missing person

I nipped down to the village mid-morning on a couple of errands, and was surprised to see a police car parked outside the lettuce farm car park, plus other emergency vehicles and people in uniforms milling around.  Nobody attempted to flag me down, and I was fairly sure I saw next door's Airedale wandering among the throng, so it didn't look like a crisis, on the other hand it was an odd thing to find on your doorstep on a Sunday morning.  I wondered whether there had been an accident with a forklift or something, and more frivolously whether the lettuce farm had been busted for employing illegal labour, though that seemed very unlikely.  There were still police cars there when I got back, and an unmarked white van with people dressed in black standing next to it, looking unhurried but purposeful.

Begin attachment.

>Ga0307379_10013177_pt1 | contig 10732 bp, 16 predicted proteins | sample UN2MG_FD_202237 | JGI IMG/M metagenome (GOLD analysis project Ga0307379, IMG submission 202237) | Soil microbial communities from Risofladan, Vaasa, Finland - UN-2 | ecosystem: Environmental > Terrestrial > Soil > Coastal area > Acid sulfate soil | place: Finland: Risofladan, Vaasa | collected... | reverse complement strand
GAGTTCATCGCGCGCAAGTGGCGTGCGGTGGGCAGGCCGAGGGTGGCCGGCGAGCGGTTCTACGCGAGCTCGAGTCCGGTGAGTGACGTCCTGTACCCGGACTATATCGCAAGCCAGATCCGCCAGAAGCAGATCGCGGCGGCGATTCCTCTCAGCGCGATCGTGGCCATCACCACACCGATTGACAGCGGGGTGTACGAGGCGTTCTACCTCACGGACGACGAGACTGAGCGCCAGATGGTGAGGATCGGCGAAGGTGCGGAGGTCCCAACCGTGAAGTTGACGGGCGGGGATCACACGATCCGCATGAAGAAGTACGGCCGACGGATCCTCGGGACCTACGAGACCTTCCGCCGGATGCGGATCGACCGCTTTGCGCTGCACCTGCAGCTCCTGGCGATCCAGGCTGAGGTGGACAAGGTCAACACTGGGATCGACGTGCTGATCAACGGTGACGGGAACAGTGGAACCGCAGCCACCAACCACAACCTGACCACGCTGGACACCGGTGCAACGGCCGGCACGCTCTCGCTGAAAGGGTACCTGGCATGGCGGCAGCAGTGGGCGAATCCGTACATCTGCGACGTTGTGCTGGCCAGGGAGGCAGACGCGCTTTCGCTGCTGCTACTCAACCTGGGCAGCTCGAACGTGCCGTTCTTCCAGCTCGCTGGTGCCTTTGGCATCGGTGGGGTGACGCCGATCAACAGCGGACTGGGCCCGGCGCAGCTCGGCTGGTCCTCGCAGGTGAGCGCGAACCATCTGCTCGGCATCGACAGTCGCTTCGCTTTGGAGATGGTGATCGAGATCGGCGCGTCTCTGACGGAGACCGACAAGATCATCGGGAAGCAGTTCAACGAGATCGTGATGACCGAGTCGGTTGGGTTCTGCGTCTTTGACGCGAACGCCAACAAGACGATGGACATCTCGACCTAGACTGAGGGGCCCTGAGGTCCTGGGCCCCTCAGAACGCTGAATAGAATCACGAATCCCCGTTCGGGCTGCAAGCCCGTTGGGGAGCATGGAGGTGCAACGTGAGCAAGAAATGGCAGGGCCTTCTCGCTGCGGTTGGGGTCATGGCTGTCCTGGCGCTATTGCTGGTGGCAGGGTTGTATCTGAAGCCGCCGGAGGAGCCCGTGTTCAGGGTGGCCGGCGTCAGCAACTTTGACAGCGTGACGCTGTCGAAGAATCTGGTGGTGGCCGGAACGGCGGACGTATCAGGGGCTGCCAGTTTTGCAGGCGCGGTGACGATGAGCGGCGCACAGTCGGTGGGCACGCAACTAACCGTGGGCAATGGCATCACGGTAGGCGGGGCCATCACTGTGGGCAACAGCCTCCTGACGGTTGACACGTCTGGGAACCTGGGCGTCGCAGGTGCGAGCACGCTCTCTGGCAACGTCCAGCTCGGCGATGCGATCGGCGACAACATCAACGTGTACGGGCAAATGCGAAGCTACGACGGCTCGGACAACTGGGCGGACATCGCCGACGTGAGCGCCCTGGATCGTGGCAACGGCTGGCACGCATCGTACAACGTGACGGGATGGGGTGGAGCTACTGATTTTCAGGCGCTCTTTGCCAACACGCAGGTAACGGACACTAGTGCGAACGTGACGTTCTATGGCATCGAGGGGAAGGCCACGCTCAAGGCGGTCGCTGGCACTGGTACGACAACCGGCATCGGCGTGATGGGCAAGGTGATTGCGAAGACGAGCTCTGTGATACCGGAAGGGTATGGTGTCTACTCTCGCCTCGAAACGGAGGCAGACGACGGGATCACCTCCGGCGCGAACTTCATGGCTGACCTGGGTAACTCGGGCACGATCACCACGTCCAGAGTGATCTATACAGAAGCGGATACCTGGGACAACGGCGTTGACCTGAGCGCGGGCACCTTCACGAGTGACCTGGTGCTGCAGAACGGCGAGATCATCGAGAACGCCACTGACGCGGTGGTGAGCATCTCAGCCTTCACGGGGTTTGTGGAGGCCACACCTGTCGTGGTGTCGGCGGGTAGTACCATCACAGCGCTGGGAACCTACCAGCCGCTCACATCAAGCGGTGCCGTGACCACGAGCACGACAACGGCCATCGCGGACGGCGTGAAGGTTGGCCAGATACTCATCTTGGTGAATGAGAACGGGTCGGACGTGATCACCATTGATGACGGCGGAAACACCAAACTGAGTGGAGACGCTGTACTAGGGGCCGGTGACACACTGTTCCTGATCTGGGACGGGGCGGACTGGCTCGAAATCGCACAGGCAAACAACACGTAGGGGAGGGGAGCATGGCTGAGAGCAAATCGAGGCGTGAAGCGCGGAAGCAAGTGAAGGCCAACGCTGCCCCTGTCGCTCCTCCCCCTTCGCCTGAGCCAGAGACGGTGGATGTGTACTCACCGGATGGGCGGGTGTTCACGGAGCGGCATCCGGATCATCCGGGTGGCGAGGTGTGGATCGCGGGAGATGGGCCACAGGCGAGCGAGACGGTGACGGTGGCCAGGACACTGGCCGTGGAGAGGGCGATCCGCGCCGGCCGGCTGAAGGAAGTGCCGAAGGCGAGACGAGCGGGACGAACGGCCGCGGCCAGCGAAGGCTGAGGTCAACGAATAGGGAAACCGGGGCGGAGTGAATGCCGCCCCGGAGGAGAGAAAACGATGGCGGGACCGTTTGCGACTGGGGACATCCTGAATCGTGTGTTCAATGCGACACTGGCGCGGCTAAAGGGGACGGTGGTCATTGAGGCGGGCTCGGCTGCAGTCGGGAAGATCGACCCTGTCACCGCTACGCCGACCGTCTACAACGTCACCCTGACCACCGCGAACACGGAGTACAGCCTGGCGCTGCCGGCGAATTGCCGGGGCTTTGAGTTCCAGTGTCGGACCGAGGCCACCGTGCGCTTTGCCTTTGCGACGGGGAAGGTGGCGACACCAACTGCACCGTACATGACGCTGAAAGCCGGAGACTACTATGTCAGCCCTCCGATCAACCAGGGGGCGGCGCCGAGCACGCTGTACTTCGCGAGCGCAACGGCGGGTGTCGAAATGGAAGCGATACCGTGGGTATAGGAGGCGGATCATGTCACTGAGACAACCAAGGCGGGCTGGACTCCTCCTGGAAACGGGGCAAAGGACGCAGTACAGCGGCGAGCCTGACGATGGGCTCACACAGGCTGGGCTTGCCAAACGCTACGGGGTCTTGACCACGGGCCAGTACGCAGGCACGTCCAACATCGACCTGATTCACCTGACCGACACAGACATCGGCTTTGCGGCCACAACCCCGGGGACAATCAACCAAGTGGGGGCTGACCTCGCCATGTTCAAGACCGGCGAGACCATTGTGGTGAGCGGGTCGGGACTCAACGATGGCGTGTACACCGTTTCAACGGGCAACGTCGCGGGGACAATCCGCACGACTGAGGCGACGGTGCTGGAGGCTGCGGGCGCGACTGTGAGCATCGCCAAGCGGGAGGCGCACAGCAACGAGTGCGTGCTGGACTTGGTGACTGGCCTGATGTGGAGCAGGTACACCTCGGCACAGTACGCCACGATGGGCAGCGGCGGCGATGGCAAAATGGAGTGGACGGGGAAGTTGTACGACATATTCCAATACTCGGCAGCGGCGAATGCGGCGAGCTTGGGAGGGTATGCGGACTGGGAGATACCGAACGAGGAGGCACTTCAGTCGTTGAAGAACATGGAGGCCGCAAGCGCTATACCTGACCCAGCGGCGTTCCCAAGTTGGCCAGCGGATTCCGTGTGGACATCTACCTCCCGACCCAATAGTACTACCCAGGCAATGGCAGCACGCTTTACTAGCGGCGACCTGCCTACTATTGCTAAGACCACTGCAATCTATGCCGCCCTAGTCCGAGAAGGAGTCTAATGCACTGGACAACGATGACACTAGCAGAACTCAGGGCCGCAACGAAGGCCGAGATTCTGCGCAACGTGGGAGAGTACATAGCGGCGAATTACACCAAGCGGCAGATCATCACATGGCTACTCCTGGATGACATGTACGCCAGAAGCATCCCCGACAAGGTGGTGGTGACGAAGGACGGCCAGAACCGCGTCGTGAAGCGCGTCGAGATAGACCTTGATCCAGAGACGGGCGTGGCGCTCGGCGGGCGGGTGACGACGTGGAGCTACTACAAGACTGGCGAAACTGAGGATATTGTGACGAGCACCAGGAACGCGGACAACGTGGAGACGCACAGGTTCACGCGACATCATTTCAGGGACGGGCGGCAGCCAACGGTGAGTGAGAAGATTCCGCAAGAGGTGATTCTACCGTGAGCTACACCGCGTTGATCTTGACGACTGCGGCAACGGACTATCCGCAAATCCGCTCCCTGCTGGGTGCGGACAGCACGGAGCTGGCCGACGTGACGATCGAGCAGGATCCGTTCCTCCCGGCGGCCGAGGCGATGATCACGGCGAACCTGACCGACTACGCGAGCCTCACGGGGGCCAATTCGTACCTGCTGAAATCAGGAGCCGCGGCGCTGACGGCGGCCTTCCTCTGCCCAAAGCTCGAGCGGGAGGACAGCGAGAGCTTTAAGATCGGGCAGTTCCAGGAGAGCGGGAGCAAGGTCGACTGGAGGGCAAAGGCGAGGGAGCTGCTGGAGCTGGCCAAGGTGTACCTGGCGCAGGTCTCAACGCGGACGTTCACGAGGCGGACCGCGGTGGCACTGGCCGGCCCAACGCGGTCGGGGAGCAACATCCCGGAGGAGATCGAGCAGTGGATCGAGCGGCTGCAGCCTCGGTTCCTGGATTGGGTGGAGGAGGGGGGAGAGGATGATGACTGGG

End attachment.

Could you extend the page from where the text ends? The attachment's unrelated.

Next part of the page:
I told the Systems Administrator that there were police down at the farm, though I hadn't seen if there was an ambulance as well, and we speculated uselessly about what might be going on.  Then a police helicopter arrived, and began flying low and slow over the surrounding fields, following the hedge lines.  The SA commented admiringly that that was skilled piloting, and we agreed that they must be looking for something or someone, but that whatever it was couldn't be judged to be a threat to the public, given that nobody had come to warn us or tell us to remain indoors.  We decided that they must either be looking for someone who was feared to be a risk to themselves but not other people, or else had another sighting of the Essex lion, though after the embarrassment they suffered last time we didn't think they'd send the helicopter out for the lion again.